What Happens If You're Arrested For DWI While Sober?

24 April 2019
 Categories: , Blog


Researchers have performed dozens of studies about the negative impact that texting, being overly tired, or other common distractions or physical conditions can have on a person's driving skills. But while many states have implemented anti-texting-and-driving laws, laws governing driving while tired (or driving while eating) would be all but impossible to enforce. What happens if you're pulled over —or even arrested — on an officer's suspicion of DWI while you're stone-cold sober? Read on to learn more about your legal options in this situation.

Can You Be Arrested For DWI While Sober?

In order to arrest a driver for DWI, an officer will need to establish two key factors. 

1. The driver is committing a traffic violation or driving erratically. Going too far under the speed limit, accelerating and braking at random, or weaving to the side of the road can all constitute probable cause for a traffic stop.

2. The driver refuses to take (or fails) a field sobriety test. Although officers will look for clues like the smell of alcohol on a driver's breath, bloodshot or glassy eyes, empty bottles in the vehicle, or slurred speech, none of these factors have to be present in order for the officer to make an arrest — especially if the driver refuses to take a field sobriety test or breathalyzer. In many states, a breathalyzer refusal alone creates a presumption of guilt that allows the driver to be arrested.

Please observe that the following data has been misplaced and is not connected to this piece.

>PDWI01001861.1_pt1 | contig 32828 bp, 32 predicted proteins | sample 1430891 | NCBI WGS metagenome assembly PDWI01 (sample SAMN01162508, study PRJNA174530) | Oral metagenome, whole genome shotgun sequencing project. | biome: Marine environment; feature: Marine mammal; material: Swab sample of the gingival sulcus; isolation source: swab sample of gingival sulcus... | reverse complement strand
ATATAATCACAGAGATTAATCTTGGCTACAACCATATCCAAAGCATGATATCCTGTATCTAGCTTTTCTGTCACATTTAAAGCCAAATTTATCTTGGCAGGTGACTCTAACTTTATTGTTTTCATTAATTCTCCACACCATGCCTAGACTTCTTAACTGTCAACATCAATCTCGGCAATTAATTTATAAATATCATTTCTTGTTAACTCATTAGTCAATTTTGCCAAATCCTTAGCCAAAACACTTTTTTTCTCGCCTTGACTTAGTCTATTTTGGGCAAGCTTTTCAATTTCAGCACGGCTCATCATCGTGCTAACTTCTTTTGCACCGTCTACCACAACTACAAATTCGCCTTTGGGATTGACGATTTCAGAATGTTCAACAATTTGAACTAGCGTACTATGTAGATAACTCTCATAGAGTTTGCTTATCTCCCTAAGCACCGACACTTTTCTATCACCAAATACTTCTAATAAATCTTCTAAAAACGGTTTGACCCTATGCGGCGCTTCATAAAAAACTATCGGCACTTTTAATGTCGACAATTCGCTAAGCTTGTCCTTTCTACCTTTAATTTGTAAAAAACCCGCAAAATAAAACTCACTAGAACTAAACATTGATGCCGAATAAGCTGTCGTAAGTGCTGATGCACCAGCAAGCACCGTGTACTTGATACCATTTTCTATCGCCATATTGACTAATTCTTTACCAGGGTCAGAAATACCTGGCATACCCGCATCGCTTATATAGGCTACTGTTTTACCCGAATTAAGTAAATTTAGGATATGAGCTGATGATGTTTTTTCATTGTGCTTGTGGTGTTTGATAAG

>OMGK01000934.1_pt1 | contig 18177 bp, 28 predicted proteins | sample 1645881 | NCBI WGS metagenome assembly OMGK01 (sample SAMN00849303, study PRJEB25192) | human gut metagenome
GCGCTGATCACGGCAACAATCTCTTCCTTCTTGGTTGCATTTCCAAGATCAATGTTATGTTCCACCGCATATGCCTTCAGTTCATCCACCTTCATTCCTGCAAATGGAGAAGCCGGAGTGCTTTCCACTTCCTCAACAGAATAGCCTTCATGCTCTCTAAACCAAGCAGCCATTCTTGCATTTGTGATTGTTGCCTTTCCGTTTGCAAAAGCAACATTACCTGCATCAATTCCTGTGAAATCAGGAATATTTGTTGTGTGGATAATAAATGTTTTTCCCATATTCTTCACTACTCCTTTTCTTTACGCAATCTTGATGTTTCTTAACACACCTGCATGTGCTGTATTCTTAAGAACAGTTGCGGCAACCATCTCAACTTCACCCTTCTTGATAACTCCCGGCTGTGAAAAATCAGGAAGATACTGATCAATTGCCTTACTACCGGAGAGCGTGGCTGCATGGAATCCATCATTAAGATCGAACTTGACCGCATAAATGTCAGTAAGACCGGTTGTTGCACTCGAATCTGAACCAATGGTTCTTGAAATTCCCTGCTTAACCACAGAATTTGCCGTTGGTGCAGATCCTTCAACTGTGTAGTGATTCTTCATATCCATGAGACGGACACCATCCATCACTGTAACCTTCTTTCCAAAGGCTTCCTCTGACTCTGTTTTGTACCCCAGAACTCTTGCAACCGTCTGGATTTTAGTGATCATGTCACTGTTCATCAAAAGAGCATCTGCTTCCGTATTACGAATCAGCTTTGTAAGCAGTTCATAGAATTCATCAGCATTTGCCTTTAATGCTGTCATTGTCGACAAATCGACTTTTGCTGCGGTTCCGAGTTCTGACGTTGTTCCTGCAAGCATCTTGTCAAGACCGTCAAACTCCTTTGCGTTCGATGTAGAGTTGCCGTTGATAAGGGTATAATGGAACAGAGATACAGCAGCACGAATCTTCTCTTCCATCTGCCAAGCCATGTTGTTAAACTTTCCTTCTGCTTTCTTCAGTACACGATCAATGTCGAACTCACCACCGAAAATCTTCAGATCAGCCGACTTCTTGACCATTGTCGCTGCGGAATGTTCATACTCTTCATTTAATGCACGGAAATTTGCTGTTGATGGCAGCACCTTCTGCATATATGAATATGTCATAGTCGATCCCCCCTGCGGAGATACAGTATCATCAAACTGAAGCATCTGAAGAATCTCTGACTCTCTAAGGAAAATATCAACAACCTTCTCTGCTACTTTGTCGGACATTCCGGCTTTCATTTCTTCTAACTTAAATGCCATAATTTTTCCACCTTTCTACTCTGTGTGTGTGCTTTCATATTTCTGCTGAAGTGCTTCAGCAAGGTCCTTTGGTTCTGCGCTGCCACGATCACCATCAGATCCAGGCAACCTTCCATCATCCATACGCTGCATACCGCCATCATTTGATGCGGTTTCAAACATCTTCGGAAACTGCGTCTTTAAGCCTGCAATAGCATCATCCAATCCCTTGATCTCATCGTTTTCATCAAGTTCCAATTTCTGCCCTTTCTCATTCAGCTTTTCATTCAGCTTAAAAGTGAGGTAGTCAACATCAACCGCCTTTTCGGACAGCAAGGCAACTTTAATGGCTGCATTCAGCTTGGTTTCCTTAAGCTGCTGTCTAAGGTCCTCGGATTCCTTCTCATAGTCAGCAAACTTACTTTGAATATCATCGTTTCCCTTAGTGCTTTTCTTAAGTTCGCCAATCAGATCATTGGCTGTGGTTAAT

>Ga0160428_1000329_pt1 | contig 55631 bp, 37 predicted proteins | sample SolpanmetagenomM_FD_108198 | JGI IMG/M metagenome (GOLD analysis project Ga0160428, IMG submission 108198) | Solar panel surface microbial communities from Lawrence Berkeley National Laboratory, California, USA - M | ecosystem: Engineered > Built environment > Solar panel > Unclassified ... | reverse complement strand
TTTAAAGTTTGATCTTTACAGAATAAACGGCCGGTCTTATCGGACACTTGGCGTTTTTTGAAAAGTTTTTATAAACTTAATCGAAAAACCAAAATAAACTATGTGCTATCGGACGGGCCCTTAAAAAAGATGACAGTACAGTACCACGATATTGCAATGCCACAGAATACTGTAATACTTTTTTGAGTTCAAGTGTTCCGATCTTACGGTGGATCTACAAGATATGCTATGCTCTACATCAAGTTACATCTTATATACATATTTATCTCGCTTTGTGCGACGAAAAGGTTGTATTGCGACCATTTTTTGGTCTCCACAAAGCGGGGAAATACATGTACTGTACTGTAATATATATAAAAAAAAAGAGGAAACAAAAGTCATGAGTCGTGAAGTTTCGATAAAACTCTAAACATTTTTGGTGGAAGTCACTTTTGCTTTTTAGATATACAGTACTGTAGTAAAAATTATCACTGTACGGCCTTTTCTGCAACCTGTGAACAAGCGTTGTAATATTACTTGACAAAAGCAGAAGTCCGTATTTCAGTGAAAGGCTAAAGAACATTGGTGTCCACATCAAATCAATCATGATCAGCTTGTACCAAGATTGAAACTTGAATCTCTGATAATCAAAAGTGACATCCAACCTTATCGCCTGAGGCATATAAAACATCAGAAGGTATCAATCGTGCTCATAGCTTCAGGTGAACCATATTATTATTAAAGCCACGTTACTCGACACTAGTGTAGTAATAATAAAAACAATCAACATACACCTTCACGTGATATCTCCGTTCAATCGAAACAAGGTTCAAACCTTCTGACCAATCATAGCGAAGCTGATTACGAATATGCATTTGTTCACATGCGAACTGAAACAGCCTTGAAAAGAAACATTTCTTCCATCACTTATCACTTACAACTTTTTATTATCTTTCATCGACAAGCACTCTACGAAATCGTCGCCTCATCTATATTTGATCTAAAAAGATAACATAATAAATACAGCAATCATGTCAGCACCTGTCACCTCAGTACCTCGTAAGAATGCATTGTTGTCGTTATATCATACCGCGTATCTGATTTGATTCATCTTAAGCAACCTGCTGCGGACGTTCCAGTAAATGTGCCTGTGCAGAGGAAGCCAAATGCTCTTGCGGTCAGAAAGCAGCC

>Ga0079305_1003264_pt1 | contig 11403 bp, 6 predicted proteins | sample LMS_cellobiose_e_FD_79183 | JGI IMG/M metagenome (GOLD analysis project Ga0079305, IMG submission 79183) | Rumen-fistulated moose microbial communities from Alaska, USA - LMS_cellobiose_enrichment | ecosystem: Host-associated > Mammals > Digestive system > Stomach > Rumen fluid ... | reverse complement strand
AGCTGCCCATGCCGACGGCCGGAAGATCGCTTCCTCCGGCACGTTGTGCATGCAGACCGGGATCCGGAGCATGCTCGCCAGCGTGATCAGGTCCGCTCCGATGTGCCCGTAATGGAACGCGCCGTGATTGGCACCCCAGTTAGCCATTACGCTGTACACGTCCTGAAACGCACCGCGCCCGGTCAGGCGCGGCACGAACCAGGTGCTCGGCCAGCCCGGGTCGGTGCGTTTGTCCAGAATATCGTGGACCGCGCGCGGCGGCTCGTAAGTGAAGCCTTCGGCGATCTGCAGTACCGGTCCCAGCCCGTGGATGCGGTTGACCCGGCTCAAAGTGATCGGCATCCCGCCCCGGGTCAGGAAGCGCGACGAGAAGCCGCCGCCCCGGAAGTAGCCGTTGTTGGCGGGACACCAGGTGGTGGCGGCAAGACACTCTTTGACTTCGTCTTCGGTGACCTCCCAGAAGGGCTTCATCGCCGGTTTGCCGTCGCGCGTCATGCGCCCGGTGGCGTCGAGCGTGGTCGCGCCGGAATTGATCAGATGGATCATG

After the officer has decided to make an arrest, he or she will transport the driver to the hospital for a blood draw (if the breathalyzer was refused) or to the jail for booking and processing. 

Do You Need an Attorney? 

If you've been charged with DWI with no alcohol or illicit drugs in your system, your defense may seem fairly straightforward — after all, your post-arrest blood test should reveal the total lack of alcohol in your bloodstream. However, it's still a good idea to hire an attorney to assist with your defense. 

It's possible that the prosecutor could argue that you were intoxicated at the time of your arrest, but the passage of time between the traffic stop and your blood draw was enough to fully metabolize the alcohol remaining in your system. A DWI attorney can rebut this argument and ensure that the evidence of your sobriety is made available to the judge or jury. Because a DWI conviction carries some hefty penalties, establishing a strong defense early is key.